Specifically, Moll Flanders is the pseudonym of a woman born to a convicted criminal. Moll’s mother found herself pregnant and in Newgate prison in London. She used her pregnancy to get a stay of execution, a practice called “pleading her belly.” Moll’s mother is transported to America, and Moll is raised by a foster mom. Later, Moll becomes a servant to a household with two sons who love her. The older son convinces her to sleep with him and to avoid the consequences by marrying the younger son. She is later widowed and leaves that family, along with her children from that marriage, to try to attract another husband, one with enough fortune to provide her security. (The last time I tried to read this book, I stopped here. I resented any woman who would leave her children for whatever reason, and I decided I didn’t care what happened to her next.)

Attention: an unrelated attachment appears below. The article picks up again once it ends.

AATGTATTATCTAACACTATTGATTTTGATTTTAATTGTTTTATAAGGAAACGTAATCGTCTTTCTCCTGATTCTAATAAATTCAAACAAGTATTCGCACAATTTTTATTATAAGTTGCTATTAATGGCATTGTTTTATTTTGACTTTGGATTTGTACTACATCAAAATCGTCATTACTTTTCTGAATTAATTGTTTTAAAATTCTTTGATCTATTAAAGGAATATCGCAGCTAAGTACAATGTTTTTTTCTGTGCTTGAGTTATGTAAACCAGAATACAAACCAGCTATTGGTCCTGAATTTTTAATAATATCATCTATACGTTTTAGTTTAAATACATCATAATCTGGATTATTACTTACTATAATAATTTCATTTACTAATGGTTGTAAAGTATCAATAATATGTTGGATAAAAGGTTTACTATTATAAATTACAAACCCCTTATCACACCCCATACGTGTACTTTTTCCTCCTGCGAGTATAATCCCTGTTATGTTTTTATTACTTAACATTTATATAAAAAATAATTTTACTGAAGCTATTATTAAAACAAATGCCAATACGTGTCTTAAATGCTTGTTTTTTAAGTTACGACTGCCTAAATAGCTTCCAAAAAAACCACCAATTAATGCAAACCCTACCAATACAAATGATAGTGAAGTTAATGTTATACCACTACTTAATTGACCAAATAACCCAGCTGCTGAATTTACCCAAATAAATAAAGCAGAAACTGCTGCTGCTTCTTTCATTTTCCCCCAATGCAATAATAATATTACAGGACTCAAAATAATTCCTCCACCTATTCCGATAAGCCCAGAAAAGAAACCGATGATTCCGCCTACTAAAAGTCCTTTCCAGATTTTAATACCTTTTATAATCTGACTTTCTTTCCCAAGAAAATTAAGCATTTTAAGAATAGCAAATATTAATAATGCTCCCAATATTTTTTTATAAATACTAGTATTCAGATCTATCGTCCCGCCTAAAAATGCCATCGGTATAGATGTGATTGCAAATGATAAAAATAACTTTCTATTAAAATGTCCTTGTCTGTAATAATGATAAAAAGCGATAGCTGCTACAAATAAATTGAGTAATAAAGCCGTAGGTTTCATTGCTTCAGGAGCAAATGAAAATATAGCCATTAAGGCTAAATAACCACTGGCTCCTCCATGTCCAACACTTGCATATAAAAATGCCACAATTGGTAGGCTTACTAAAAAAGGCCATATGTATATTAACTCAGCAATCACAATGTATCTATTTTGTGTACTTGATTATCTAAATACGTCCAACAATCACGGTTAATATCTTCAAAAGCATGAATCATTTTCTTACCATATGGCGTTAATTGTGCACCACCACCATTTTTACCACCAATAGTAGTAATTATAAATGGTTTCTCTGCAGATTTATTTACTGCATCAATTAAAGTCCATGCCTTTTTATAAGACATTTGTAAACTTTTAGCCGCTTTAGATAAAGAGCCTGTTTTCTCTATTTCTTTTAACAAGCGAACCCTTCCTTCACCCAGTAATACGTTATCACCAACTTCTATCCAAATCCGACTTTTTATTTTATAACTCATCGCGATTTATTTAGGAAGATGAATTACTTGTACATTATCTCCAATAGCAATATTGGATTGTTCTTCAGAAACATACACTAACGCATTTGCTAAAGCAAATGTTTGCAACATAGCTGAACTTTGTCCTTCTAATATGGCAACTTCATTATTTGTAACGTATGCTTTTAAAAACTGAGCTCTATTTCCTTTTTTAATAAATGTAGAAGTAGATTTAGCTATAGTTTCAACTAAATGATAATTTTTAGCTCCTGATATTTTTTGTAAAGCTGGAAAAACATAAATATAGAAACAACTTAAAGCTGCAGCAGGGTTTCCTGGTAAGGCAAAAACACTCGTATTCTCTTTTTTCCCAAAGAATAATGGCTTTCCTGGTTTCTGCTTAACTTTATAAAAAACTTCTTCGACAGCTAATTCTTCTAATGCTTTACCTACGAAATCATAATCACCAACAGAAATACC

Her next husband goes bankrupt and flees leaving her on her own again. The next husband takes her to Virginia to meet his family. After she and he have two children, she realizes that his mother is also her biological mother, which means she married and procreated with her half-brother. She leaves him and their children and goes to Bath to seek a new husband. She finds a man their who she cons into developing a relationship. Because he is married to a woman confined for insanity, Moll becomes his mistress. They appear to be in love and have a child, but after an illness, this man repents his new life and returns to his wife.